Last night a strong performance by Chris Capuano was wasted. Last night also featured several defensive lapses, two from Willie Harris, and the Mets’ first homer in 11 games.

Poor pitching, defense and no power won’t win you many games.

Clearly peeved, Collins ran over the same litany of issues that have burned and burdened the Mets for years. Lack of timely hitting; giving away too many at-bats; that no one player is to blame, that this is a team thing; not making the right pitch at the right time.

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Jun 01

Will it ever happen for Bobby Parnell?

The Mets wasted a sparkling performance by R.A. Dickey last night, but with their anemic hitting lately, that’s hardly a surprise.

PARNELL: Will it ever happen?

 

What I took out of last night’s loss was again a spotty, head-scratching performance from Bobby Parnell, who continually proves it isn’t how hard you throw it, but when and where.

Parnell tweaked the radar gun at 100 mph., but was all over place, needing 32 pitches to get out of the inning, but not before giving up a two-run single that effectively put the game out of reach.

Perhaps the circulation issue in his finger is resolved for now, but that doesn’t mean he’s void of questions and concerns.

One scout said it is the same old thing with Parnell.

“He doesn’t have the command or the ability to control a secondary pitch consistently,’’ said one scout, adding when Parnell muscles up with this four-seam fastball the pitch has a tendency to flatten out. It’s harder than his two-seamer, but without the movement required at this level to get hitters out.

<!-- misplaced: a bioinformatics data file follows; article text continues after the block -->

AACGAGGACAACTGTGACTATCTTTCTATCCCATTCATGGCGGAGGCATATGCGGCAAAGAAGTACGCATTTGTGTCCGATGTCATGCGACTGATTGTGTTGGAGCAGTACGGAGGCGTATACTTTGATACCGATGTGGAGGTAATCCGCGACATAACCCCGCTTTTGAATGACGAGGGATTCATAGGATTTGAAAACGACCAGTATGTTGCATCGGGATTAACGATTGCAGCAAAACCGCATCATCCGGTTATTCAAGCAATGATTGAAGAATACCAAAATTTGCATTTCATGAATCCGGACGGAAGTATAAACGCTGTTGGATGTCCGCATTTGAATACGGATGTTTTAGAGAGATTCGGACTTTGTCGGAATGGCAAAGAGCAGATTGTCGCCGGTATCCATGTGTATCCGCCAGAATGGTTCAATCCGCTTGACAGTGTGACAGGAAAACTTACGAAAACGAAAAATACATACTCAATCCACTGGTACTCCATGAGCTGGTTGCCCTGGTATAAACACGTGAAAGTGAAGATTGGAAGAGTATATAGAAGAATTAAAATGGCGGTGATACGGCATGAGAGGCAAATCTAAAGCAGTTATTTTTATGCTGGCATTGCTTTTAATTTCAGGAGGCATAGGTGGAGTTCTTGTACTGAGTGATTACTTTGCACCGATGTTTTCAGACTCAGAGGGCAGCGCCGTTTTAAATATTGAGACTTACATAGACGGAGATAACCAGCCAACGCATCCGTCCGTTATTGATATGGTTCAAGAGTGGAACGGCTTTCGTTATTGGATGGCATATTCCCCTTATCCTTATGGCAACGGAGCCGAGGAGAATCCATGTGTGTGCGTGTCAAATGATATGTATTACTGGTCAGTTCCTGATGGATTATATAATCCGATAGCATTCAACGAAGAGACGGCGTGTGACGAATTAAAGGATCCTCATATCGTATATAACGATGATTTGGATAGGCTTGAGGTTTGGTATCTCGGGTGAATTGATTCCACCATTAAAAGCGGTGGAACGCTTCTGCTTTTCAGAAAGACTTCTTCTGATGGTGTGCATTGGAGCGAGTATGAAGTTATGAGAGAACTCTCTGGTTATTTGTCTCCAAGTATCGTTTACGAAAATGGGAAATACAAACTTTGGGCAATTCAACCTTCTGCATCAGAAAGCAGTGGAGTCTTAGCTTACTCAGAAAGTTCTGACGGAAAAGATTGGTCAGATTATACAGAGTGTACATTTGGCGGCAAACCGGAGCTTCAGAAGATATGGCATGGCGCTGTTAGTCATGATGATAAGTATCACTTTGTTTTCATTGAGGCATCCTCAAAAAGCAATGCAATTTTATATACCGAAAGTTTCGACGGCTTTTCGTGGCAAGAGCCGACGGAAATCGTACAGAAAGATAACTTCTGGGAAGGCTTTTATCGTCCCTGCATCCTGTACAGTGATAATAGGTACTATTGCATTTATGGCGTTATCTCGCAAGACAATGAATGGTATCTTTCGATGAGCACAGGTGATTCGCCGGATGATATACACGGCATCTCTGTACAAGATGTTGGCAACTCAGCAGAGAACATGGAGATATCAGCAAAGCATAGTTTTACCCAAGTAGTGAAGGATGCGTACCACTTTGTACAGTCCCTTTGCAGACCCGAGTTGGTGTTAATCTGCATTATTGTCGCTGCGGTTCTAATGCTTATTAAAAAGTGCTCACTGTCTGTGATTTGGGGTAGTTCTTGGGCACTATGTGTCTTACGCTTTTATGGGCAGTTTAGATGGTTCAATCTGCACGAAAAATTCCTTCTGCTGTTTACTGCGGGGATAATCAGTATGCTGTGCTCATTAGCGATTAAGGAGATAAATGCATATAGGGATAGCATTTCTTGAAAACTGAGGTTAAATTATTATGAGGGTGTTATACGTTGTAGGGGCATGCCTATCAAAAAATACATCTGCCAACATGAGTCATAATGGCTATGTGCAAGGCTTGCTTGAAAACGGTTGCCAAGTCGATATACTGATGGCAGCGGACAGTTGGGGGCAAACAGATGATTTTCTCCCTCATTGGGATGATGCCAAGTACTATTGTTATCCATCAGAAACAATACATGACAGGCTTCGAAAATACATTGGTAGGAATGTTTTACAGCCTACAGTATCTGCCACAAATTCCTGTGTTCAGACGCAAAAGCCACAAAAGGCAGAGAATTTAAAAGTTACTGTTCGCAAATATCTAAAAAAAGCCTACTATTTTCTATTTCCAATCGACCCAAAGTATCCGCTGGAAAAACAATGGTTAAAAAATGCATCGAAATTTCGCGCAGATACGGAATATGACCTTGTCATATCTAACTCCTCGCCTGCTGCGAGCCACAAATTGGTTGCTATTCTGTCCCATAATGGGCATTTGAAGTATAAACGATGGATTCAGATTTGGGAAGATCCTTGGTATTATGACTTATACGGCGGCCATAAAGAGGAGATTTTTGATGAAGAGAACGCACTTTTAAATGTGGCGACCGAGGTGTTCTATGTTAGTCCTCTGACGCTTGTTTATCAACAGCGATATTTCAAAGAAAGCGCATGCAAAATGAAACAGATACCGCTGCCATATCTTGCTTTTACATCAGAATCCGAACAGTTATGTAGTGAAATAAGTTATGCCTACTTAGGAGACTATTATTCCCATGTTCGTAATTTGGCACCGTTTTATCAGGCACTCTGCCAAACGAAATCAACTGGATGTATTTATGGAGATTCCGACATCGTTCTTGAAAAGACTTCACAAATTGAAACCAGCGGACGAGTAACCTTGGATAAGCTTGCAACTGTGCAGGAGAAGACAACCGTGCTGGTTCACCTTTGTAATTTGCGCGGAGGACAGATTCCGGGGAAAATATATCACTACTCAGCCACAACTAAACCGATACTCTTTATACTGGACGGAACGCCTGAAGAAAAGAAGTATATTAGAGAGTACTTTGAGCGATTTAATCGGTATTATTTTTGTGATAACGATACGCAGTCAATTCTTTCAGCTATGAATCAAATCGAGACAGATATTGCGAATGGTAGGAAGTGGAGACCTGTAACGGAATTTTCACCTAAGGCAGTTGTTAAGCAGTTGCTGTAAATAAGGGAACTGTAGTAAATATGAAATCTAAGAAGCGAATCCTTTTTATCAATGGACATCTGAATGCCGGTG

I thought the Mets misused Parnell under Jerry Manuel – putting him in the rotation, then yanking him after a few bad starts at the end of a lost season – but now they seem to have slotted him into one role.

However, Parnell hasn’t adopted to that role, leaving the team with several options:

a) Leave him in the current eighth-inning role and allow him to take his lumps at this level.

b) Pitch him earlier in the game that keeps him exposed to major league hitters.

c) Send him to the minor leagues and assign him one role and allow him to perfect that.

Conventional thinking had Parnell taking over the closer role for Francisco Rodriguez after this season, but his inconsistency and ineffectiveness had shoved those plans to a back burner.

 

Apr 30

Collins admits mistake in starting Pelfrey.

Terry Collins played the media perfectly last night, even in defeat.

Rather than run away from his obvious blunder to start Mike Pelfrey, or worse point fingers at others, Collins did a un-Jerry Manuel like thing and pointed the finger at himself.

“It was my fault,” Collins said. “I write the lineup. I didn’t need to pitch him. I had a little concern there might be a problem. I know better than that. … It was my responsibility to take charge of that and I sent him out there.’’

From there, Collins diffused the issue. It only becomes a topic again should he repeat the mistake.

Beat reporter want credibility. They understand the game, and when one of the participants screws up they want him to be man enough to stand up.

Managing pitching staffs is a lot about trusting the pitcher, and against his better judgment, Collins listened to, and gave in to, Pelfrey’s request to pitch. After the game, Pelfrey said he was fine and didn’t want to use having the flu as an excuse.

The fact is he wasn’t fine. It is admirable he wanted to pitch, but he wasn’t thinking about what was in the best interest of the team.

Pelfrey should have backed down last night.